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Electromagnetic poles- repelling

  1. Mar 3, 2012 #1
    Hi I'm working on a science experiment and I need two electromagnets to push away from each other, but the two small electromagnets i've made (using two bolts wrapped in magnet wire and a D battery) just attract each other no matter which ends I put together. Am I doing something wrong? Do I need more power? Please help. Thank you!
     
  2. jcsd
  3. Mar 5, 2012 #2

    spf

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    This is interesting... Have you tried out all the possibilities? Let's say magnet A has the ends A1 & A2 and magnet 2 has the ends B1 & B2. Did you try out ALL the following possibilities:"A1 to B1", "A1 to B2", "A2 to B1" and "A2 to B2" WITHOUT disconnecting the battery when turning the magnet? If yes and if the magnets attract each other in ALL configurations, could you upload photos of the magnets (with their batteries) sticking to each other in the "A1 to B1" and the "A1 to B2" configuration?
     
    Last edited: Mar 5, 2012
  4. Mar 5, 2012 #3

    Philip Wood

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    Gold Member

    Forgive me if this sounds patronising, but...
    (1) did you use at least 50 turns of wire on each?
    (2) was the wire insulated? [It's usual to use enameled wire – with the enamel scraped off at the ends, to make the connections.]
    (3) was the current flowing in the same sense through each turn (e.g. clockwise when you looked from one end of the bolt?
     
  5. Mar 5, 2012 #4
    Remove the bolts and try again. If you have enough turns, even an AA battery can get two coils to repel each other without a core to concentrate field lines. This way you can see if the bolts are the problem. They may already be magnetized permanently.
     
  6. Mar 5, 2012 #5

    spf

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    Another idea: did you check that both batteries are working correctly? If one of them didn't work, you would only have one electromagnet and one simple bolt, and they would behave exactly as you described: attract each other in each configuration. (They same applies if the wire is contacted badly to the battery.) This may sound strange but (in my experience) when in a physics lab complicated lab equipment just doesn't want to work, chances are high that one hasn't plugged the electricity plug into the socket or that one hasn't switched the equipment on. :smile: One often tends to think of complicated problems and forgets the easy ones...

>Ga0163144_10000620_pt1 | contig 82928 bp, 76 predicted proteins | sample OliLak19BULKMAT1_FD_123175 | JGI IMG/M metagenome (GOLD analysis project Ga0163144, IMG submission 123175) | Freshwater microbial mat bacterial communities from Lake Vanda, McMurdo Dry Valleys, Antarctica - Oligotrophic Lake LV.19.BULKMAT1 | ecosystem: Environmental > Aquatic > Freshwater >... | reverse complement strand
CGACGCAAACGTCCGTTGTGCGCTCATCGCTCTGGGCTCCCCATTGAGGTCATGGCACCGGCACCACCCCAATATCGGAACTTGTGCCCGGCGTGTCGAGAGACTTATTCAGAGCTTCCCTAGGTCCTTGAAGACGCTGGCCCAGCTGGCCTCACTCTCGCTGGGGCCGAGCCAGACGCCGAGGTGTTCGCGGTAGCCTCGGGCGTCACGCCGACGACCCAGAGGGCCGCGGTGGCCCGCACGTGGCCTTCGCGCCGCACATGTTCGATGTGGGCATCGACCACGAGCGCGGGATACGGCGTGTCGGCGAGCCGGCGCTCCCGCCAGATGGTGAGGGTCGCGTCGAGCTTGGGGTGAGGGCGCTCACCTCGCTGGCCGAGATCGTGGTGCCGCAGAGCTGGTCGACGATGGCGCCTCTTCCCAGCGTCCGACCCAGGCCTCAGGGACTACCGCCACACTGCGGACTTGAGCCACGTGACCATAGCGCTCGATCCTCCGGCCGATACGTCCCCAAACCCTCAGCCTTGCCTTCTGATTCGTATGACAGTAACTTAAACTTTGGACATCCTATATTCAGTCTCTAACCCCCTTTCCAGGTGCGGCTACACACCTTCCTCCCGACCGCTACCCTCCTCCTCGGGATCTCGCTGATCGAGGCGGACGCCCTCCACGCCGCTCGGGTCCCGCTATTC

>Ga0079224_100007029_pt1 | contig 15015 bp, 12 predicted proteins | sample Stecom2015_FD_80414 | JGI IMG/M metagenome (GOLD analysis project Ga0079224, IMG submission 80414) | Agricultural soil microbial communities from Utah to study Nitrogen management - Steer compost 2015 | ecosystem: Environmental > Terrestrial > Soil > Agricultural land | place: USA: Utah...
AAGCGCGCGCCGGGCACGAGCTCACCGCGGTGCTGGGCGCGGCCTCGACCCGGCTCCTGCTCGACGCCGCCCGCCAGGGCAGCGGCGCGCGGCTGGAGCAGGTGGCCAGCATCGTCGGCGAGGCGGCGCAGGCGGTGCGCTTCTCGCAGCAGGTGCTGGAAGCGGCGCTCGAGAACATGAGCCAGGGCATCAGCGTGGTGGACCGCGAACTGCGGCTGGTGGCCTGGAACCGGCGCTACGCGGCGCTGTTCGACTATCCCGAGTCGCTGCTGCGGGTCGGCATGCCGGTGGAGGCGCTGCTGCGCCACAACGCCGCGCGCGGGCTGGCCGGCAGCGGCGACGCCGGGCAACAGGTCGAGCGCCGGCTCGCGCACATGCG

An easy test you could perform is if you can lift a small steel object with your electromagnet and if it falls down when you disconnect the battery. If this works with both electromagnets, you could rule the above possibility out. Then, photos of your electromagnets would be helpful for further advice.
     
  7. Mar 14, 2012 #6

    spf

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    Dear Rozy94, did you find out why your two electromagnets were always attracting each other? If yes, please tell us, it's really interesting! Thanks.
     
  8. Mar 14, 2012 #7
    This is interesting and I had never thought about it.

    It could be that one of them has a much stronger field than the other. In this case it reverses the magnetization of the weaker one when placed close near one another and an then absorbs it like a piece of iron.
     
  9. Mar 20, 2012 #8
    Ok so here are the pictures of the two, it doesn't attract very strongly in the second picture where the two bolt heads are touching so I might just have a battery problem, but if someone sees another problem from the picture please point it out! And the wire is enameled with the ends sandpapered for the connection. Thanks again!!
     

    Attached Files:

  10. Mar 20, 2012 #9
    @ chrisbaird
    So would the bolts being permanatly magnetized mess this up? Even if it was just slightly? And if so do you know where I could find a regular bolt or how to demagnetize this one, if that's even possible>
     
  11. Mar 20, 2012 #10
    First of all, this is not the right way to feed a coil. You have no control over the current except for the resistance of the wires. One wire seems to have smaller diameter than the other, and the lengths may not be equal.

    Second, the bolts have different cross-sectional areas. With the same ampere-turns, the flux density in thinner bolt is stronger.

    My suggestion: Take two similar bolts( the nail one is better), and make two coils of equal turns around the bolts. Connect them in series in a way that you get the same poles on the bolt heads. Now you have equal currents in the coils. Measure the resistance of the two coils in series, if it is large enough to limit the current bellow the nominal current of the battery, then no current controlling device is required. If the resistance is small, add a proper resistor in series with the coils. Now the bolt heads are expected to repel one another.
     
  12. Mar 20, 2012 #11
    Yes, the magnetic field of permanently magnetized bolts could overpower the magnetic field of the coils. The easiest way to check this is to just disconnect the battery so there is no current through the coils and see if the bolts still attract each other.
     
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